- in-depth/constructive exchanges on approaches, methods or results
- Publication
Adolfo Saiardi/MRC and University College London Great Britain and Northern Ireland (Europe)
- in-depth/constructive exchanges on approaches, methods or results
- Publication
- Exchange of personnel

Scientific events

Active participation

Title Type of contribution Title of article or contribution Date Place Persons involved
FEBS PP-InsP virtual meeting Talk given at a conference Inositol pyrophosphate controlled phosphate starvation responses in plants 11.01.2021 Cadiz, Spain Hothorn Michael;
HHMI investigator meeting Talk given at a conference Zooming in and out on inositol pyrophosphate signaling networks 26.09.2018 Bethesda, United States of America Hothorn Michael;
PSP6 meeting Talk given at a conference Inositol pyrophosphates control eukaryotic phosphate homeostasis by binding to SPX sensor domains 11.09.2018 Leuven, Belgium Hothorn Michael;
International Conference on Arabidopsis Research (ICAR) Talk given at a conference Inositol pyrophosphate signaling molecules control plant phosphate homeostasis by binding to SPX sensor domains 19.06.2017 St. Louis, United States of America Hothorn Michael;


Awards

Title Year
HHMI International Research Scholar 2017

Associated projects

Number Title Start Funding scheme
176237 Plant membrane receptor kinase complexes and their connection to cytoplasmic signaling cascades 01.10.2017 Project funding (Div. I-III)
185388 Biophysical Principles of Chaperone-Client Interactions 01.08.2019 Project funding (Div. I-III)

Abstract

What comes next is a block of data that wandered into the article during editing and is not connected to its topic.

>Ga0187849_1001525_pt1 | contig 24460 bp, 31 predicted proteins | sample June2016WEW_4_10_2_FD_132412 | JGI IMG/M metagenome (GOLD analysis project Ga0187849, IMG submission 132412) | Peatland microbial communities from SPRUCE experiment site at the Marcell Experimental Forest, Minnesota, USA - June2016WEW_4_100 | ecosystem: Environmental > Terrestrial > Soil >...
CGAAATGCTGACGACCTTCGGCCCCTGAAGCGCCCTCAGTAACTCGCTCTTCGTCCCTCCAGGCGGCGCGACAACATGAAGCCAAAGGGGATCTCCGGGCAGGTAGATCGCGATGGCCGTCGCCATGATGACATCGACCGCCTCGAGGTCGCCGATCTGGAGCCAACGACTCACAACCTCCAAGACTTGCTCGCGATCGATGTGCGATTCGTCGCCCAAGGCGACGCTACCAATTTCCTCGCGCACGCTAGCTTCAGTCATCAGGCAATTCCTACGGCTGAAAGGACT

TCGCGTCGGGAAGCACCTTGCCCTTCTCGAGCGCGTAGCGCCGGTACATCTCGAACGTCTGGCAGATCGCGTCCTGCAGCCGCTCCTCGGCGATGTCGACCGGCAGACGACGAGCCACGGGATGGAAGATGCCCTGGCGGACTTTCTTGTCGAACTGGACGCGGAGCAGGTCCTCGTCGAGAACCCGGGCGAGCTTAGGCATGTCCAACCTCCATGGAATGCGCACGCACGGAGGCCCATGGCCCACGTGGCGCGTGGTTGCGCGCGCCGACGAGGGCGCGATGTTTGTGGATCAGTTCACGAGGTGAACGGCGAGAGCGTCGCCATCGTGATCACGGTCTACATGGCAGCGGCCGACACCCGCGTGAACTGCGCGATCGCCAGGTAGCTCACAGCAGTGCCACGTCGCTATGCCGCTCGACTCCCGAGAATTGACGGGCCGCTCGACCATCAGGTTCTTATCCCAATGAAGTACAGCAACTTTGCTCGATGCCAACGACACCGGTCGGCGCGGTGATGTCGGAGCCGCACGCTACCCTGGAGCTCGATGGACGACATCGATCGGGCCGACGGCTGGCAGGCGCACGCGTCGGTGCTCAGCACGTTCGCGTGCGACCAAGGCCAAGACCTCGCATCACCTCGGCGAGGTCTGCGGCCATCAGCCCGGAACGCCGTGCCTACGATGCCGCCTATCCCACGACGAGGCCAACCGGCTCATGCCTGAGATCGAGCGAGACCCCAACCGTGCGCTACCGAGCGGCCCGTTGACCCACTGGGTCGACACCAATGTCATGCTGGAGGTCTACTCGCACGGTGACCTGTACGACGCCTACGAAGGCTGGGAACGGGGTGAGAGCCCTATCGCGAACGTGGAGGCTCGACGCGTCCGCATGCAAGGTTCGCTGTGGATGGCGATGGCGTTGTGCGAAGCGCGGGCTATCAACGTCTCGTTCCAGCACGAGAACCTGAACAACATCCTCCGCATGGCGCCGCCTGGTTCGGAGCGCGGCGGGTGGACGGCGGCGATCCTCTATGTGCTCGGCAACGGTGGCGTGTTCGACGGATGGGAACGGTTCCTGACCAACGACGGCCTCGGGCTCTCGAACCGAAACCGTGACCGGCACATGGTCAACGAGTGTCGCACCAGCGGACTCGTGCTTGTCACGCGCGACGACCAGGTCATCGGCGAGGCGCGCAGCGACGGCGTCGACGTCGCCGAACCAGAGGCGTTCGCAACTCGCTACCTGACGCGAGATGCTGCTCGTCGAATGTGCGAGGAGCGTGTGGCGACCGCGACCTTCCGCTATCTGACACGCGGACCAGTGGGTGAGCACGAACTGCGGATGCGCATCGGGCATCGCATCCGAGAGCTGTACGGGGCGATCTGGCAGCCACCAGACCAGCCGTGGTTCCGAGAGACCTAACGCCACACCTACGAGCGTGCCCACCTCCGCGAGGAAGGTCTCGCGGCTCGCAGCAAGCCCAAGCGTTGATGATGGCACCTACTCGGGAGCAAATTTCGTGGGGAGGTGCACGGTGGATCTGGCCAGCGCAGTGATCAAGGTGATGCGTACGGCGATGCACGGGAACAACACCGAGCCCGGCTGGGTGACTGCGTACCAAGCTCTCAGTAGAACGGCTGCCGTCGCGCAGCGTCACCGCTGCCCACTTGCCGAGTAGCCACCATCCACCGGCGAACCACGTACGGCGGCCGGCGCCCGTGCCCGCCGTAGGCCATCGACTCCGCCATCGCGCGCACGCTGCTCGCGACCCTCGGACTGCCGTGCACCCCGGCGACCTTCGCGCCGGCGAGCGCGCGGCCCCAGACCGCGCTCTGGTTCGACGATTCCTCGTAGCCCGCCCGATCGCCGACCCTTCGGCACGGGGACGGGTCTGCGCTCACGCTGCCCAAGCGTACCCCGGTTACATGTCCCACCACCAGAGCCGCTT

Inorganic phosphate (Pi) is an essential and limiting nutrient for all eukaryotes. The cytosolic concentration of Pi determines the energetics of metabolic reactions that use, for example, ATP. Hydrolysis of its phosphoanhydride bonds can only provide sufficient energy to drive metabolic reactions if cytosolic Pi concentrations remain low. At the same time, the cytosol must provide sufficient Pi to allow for the synthesis of DNA, RNA, membranes and the phosphorylation of proteins and metabolites. Therefore, cells tightly control cytosolic Pi levels. Here, we propose to elucidate novel signal transduction pathways that mediate this control and study the properties of their key components in mechanistic detail.Cytosolic Pi concentrations depend on the activity of membrane-localized Pi importers and exporters, and on enzymes storing or consuming Pi, many of which contain SPX domains. We have recently uncovered that these domains represent cellular sensors for inositol pyrophosphates (PP-InsPs), a class of eukaryotic signaling molecules whose concentrations change in response to Pi availability. PP-InsPs bind to a conserved basic surface patch in SPX and render the domain competent to interact with down-stream signaling partners, for example Pi starvation responsive transcription factors in plants. Thus, PP-InsPs appear to communicate cytosolic Pi levels via SPX domains to a multitude of proteins to regulate Pi uptake, transport and storage.We now want to combine organic chemistry, biophysics, biochemistry and genetics to uncover the PP-InsP-controlled Pi signaling pathways in plants and in yeast. Specifically, we propose to study how PP-InsP binding affects SPX protein dynamics, allowing the domain to interact with and regulate down-stream target proteins. We will develop synthetic strategies to produce matrix-coupled PP-InsPs to affinity-purify stereoisomer-specific signaling complexes from yeast cells and different plant tissues. We will also design novel PP-InsP variants to allow for covalent trapping of low affinity and/or low-abundance PP-InsP-containing protein complexes. Forward and reverse genetic screens in Arabidopsis and in yeast will be used to uncover further elements of these Pi signaling pathways. Finally, we aim to dissect how changing Pi levels are translated into changes of PP-InsP concentrations in plant and yeast cells.Our integrated approach will likely uncover previously uncharacterized signaling cascades for intracellular Pi homeostasis in mechanistic detail and produce novel chemical and genetic tools to study Pi signaling. An exciting future application of our work may be the creation of transgenic crops with optimized Pi metabolism.